“There aren’t many armed police, but there are many police there. No one can go to the monastery now. Other monasteries are o.k., though,” the official said. County officials and police declined to comment……. (more details from Radio Free Asia: China Steps Up Crackdown in Tibet)

Posted in China, ethnic, Freedom of Belief, Human Rights, Law, News, NW China, People, Politics, Qinghai, Religion, Religious, Social, Tibetan, World, Xining | Comments Off on China’s Crackdown Intensified, 5 Tibetan Community Leaders Detained

2,000 Tibetans in Western China’s Qinghai Province Defy Crackdown as China Admits Shooting

Posted by Author on March 22, 2008


Radio Free Asia, 2008.03.20-

KATHMANDU— Thousands of Tibetans in western China’s Qinghai province are still defying a Chinese crackdown in the area, staging protests calling for peaceful dialogue with their exiled spiritual leader the Dalai Lama.

“In the Tsekhog [Zeku] area in Huangnan prefecture, the monks are continuing their peaceful protests as of March 20,” a protester told an Amdo dialect reporter from RFA’s Tibetan service.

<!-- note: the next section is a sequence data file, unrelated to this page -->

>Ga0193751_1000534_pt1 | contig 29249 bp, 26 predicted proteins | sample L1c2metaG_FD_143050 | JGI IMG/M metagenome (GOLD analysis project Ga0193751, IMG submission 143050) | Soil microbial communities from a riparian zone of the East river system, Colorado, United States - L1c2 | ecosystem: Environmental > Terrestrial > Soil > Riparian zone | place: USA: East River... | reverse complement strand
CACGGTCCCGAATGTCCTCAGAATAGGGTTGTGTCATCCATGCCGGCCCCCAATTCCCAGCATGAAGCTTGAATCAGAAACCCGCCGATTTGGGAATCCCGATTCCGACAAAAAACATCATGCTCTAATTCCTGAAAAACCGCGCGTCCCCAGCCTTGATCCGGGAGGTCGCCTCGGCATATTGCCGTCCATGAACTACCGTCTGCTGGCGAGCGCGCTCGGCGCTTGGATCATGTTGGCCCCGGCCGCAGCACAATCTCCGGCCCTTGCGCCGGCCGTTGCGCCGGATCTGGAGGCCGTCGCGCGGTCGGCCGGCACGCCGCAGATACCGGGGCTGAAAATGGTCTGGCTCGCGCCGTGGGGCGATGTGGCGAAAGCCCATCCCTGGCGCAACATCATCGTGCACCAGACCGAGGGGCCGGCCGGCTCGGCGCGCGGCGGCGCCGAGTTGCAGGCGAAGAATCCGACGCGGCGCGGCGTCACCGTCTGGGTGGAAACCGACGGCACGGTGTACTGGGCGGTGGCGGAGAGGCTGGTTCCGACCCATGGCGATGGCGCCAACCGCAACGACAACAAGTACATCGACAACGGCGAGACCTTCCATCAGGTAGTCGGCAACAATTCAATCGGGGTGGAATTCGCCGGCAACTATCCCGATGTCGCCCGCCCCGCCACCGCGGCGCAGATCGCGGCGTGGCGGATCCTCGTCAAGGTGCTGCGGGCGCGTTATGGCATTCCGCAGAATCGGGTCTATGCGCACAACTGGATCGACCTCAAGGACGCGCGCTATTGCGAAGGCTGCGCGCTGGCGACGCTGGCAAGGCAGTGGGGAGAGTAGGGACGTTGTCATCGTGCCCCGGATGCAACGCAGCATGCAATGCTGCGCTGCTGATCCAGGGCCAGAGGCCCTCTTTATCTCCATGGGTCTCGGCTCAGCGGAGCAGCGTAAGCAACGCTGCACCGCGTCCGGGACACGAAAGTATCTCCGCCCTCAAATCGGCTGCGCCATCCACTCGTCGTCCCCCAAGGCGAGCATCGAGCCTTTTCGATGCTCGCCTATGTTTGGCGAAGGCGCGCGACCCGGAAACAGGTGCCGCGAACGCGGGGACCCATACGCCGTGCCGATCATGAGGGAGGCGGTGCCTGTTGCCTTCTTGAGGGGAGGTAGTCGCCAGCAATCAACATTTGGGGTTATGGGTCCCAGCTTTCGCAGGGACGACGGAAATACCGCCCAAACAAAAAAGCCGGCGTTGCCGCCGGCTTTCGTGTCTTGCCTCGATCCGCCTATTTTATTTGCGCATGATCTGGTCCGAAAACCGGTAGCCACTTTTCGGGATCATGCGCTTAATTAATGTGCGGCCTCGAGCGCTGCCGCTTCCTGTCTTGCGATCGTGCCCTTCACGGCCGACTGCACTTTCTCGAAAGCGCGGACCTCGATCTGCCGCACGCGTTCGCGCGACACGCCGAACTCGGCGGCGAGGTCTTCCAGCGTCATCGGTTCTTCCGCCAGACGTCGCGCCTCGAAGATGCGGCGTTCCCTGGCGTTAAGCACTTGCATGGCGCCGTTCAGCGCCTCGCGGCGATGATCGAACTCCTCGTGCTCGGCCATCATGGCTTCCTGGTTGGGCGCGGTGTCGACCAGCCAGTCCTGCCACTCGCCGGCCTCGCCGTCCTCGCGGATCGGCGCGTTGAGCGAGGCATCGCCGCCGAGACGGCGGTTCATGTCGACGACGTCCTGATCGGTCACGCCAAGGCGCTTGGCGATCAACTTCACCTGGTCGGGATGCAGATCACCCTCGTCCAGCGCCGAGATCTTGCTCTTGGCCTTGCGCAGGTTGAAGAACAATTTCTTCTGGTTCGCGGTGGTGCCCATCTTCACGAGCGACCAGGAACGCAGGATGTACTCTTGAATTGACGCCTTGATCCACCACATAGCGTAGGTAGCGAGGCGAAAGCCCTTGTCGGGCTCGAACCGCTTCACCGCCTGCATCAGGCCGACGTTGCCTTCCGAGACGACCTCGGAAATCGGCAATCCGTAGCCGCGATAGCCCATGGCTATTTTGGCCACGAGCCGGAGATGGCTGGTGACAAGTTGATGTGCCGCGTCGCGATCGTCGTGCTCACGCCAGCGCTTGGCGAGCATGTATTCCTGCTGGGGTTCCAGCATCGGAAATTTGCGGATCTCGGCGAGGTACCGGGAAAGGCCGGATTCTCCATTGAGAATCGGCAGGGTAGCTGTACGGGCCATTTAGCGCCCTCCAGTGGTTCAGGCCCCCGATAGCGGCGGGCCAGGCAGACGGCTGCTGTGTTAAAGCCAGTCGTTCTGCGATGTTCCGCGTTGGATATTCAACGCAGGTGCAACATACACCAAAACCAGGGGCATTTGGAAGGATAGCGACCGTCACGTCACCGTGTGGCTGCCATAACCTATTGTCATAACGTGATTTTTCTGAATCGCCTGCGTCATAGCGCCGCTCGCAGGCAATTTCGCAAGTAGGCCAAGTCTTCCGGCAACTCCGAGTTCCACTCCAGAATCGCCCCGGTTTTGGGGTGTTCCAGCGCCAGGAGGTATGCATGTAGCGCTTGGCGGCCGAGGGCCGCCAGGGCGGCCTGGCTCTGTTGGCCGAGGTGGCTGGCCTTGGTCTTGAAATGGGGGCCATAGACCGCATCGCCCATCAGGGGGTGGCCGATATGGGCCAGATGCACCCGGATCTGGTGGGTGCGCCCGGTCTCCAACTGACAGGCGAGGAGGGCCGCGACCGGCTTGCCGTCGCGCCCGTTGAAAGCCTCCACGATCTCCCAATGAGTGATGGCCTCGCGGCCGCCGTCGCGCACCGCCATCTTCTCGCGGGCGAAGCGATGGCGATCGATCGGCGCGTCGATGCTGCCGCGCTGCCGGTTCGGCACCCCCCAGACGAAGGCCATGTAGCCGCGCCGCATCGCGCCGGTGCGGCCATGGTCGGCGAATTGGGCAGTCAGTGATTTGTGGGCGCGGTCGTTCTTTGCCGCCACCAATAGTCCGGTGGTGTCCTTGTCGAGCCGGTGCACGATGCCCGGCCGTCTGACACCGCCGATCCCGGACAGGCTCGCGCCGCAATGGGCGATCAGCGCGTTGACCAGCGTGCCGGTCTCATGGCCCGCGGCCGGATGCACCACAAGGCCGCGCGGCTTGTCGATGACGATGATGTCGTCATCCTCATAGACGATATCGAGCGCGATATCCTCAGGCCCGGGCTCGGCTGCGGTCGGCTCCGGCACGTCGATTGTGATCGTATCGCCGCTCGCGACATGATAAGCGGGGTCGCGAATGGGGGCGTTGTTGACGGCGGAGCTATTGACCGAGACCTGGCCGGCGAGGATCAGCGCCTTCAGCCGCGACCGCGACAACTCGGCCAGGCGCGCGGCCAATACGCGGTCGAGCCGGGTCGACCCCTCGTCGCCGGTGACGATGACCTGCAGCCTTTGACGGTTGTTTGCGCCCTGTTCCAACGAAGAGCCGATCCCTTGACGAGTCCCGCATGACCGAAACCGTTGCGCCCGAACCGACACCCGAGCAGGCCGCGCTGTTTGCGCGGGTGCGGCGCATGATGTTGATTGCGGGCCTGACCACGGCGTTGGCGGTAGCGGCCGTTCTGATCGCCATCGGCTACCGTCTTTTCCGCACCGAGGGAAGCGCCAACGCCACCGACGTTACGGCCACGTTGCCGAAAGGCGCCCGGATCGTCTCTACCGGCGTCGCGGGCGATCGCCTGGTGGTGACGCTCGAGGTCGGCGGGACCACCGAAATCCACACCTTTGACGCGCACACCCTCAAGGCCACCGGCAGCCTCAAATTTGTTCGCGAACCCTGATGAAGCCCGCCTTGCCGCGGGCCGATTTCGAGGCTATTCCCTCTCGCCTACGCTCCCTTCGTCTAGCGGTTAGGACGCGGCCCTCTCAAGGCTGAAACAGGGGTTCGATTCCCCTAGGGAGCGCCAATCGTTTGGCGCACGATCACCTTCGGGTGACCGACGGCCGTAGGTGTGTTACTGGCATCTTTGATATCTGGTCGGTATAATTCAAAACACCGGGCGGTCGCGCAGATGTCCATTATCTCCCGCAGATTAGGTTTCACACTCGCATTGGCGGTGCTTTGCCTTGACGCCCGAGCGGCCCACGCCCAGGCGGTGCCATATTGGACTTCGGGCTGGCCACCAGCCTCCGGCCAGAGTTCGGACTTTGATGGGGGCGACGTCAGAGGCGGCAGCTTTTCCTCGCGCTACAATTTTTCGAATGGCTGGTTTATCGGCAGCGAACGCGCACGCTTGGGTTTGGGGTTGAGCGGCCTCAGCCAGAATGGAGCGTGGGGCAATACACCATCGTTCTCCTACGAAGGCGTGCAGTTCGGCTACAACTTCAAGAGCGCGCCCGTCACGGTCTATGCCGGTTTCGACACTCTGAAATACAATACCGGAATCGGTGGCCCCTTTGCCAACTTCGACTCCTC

“Roughly 2,000 Tibetans, both monks and laypersons, are involved in the protests. The protesters are calling for the Chinese leadership to open a peaceful dialogue with the Dalai Lama and resolve the Tibetan issue peacefully,” the protester said, over the sound of slogans being chanted.

The protesters, who live in a traditionally Tibetan area of Qinghai which is home to large numbers of nomadic herders, were demanding a meaningful autonomous status inclusive of all Tibetan areas, but within the People’s Republic of China, he added.